March 18 (Bloomberg) -- Brazil, Russia, India, China and South Africa will move toward setting up a development bank during a summit next week to speed up the makeover of the world’s “aging” financial system, a Kremlin envoy said.
Leaders of the so-called BRICS group of the world’s biggest developing economies will discuss the size of the bank’s starting capital, said Mikhail Margelov, President Vladimir Putin’s envoy to Africa. An agreement on the exact amount of resources to be committed isn’t likely and Russia favors capping each side’s contribution to $10 billion at first, he said March 15 in an interview in Moscow.
“Better we start with something small and beautiful,” said Margelov, who’ll join Putin at the March 26-27 summit in South Africa. “Our strategic goal is to transform the aging international financial architecture.”
Setting up a development bank is part of a push to win greater influence in international institutions to match the BRICS’ rising economic heft. The group of nations, which accounts for more than 40 percent of the world’s population, authorized a study into the feasibility of establishing a multilateral bank for funding projects in the developing world at a summit in New Delhi last year.
Goldman Sachs Group Inc.’s Jim O’Neill coined the BRIC term in 2001 to describe the four nations that he estimated would equal the U.S. in joint economic output by 2020. The BRIC nations held their first summit in 2009 and invited South Africa to join the group in December 2010.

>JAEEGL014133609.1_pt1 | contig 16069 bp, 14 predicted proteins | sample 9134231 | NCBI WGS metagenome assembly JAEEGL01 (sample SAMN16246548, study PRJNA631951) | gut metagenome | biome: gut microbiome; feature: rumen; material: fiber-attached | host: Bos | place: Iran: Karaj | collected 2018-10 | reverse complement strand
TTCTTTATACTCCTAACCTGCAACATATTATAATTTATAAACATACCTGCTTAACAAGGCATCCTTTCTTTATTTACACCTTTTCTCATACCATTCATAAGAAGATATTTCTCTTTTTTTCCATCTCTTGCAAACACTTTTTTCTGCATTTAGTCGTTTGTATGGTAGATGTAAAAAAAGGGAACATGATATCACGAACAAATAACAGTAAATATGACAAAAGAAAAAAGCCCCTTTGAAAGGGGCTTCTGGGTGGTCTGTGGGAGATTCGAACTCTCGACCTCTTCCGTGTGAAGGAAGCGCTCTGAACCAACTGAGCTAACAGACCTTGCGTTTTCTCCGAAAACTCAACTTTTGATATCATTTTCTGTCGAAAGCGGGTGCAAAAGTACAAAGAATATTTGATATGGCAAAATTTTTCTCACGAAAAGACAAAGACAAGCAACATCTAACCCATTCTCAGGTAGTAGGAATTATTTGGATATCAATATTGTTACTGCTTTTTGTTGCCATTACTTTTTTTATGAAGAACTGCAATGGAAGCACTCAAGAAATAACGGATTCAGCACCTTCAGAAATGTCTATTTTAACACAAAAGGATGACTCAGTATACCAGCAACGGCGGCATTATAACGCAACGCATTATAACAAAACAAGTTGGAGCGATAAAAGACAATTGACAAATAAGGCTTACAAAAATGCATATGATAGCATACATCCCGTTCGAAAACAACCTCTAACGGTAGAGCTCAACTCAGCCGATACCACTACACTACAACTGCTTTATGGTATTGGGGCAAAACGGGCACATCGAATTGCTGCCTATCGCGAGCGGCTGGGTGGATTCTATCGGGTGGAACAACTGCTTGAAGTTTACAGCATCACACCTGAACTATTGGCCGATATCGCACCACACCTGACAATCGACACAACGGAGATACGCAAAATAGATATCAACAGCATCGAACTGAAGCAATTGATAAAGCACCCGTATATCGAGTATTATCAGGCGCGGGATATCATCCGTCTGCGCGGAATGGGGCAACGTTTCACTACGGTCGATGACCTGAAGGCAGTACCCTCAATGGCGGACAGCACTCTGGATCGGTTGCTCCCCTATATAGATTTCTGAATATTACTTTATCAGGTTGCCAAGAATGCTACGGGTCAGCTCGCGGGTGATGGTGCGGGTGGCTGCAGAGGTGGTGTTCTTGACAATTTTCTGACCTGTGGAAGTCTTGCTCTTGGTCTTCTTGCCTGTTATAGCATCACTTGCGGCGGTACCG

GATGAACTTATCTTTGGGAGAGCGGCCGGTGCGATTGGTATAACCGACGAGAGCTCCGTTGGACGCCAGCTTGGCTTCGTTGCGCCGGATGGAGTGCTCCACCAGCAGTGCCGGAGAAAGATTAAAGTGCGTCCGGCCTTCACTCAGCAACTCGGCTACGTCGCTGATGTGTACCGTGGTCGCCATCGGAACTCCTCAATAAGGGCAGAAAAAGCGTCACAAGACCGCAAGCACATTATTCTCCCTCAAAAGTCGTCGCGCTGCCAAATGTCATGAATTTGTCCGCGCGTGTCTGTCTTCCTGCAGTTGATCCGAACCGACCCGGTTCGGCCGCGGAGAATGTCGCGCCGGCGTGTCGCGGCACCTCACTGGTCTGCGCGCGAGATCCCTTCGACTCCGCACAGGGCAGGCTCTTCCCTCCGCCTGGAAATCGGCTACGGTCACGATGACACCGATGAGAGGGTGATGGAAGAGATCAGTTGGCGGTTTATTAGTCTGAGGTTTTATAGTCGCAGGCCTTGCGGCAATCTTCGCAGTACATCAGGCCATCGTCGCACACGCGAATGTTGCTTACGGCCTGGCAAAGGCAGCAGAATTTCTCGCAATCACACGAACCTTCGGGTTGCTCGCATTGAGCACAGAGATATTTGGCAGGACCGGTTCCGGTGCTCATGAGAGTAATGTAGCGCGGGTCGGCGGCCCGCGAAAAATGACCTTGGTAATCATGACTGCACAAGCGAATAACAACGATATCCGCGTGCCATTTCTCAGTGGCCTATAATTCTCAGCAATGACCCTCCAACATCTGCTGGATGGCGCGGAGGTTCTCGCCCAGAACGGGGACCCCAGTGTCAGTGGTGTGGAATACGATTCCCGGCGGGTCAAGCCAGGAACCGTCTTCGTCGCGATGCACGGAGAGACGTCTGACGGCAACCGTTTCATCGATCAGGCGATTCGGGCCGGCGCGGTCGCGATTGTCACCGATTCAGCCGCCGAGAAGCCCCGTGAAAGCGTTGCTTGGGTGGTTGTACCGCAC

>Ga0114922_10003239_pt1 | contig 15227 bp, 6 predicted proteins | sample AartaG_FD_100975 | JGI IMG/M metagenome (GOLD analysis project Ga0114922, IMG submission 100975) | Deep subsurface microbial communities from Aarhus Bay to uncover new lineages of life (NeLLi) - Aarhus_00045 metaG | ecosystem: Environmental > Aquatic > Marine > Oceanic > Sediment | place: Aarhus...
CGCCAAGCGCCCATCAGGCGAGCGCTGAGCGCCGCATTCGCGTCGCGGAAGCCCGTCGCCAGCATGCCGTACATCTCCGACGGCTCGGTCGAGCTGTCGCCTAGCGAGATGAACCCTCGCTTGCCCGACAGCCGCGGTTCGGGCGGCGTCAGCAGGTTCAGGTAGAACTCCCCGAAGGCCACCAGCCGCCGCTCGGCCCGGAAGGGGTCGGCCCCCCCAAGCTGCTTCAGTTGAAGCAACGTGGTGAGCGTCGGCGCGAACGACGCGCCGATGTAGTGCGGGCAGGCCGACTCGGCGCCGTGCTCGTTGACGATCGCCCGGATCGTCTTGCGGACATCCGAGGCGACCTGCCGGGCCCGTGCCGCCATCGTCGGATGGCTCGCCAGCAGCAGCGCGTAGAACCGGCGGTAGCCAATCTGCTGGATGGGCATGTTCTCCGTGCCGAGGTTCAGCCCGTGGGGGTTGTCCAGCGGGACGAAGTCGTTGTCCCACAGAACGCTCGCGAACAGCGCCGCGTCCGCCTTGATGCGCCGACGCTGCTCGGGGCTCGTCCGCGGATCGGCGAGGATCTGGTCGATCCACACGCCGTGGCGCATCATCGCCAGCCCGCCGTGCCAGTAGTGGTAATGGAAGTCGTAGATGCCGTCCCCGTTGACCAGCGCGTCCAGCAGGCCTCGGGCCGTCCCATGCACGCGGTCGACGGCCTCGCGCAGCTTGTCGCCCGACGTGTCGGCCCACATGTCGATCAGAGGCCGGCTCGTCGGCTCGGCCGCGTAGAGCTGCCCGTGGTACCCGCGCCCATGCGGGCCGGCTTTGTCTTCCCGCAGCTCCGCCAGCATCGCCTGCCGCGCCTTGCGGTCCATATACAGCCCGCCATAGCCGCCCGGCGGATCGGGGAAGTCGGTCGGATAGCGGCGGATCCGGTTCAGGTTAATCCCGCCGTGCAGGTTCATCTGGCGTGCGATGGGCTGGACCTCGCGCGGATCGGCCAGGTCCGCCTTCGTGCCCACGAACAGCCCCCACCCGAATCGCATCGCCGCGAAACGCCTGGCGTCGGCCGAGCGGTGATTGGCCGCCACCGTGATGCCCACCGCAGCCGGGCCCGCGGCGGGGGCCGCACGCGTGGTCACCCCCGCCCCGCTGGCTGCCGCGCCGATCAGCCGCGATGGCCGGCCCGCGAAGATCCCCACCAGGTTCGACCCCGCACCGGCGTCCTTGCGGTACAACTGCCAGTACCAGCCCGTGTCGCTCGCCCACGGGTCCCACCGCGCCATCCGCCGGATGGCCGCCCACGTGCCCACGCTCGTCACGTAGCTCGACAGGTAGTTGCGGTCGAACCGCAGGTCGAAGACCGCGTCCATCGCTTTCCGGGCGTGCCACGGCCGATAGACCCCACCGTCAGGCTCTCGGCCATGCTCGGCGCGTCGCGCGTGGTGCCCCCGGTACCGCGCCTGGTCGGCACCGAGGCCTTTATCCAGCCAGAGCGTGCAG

Before next week’s gathering in Durban, Chinese President Xi Jinping will visit Moscow on March 22-24. He’ll meet with President Vladimir Putin to discuss “deepening cooperation” within international groups, including the BRICS, according to a statement published today on the Kremlin website.
A framework agreement that BRICS leaders plan to sign in Durban will outline a strategic interest shared by the five countries to invest in infrastructure, energy and telecommunication projects, Margelov said. South Africa is proposing investing in construction of a rail link to Namibia through Botswana, he said.
Another accord may be signed on cooperation between the nations’ stock exchanges to unify trading platforms and time standards, according to Margelov, who also heads the international affairs committee of Russia’s upper house of parliament.
Last March, Brazil’s Bovespa Index, Russia’s Micex Index, the BSE India Sensitive Index, Hong Kong’s Hang Seng Index, the Hang Seng China Enterprises Index and South Africa’s JSE Top40 Index began trading futures based on each other’s benchmark stock indexes.
The countries also plan to agree on creating a “virtual pool of reserves” to provide financial support in case of necessity, Margelov said. The stockpile will be in place until a BRICS bank is created, he said.
Brazilian Finance Minister Guido Mantega said in October that the pool will be modeled on the Chiang Mai Initiative for Japan, China, South Korea and 10 Southeast Asian nations. Those countries have $240 billion of emergency liquidity on tap to shield the region from global financial shocks after the funding was doubled last year.
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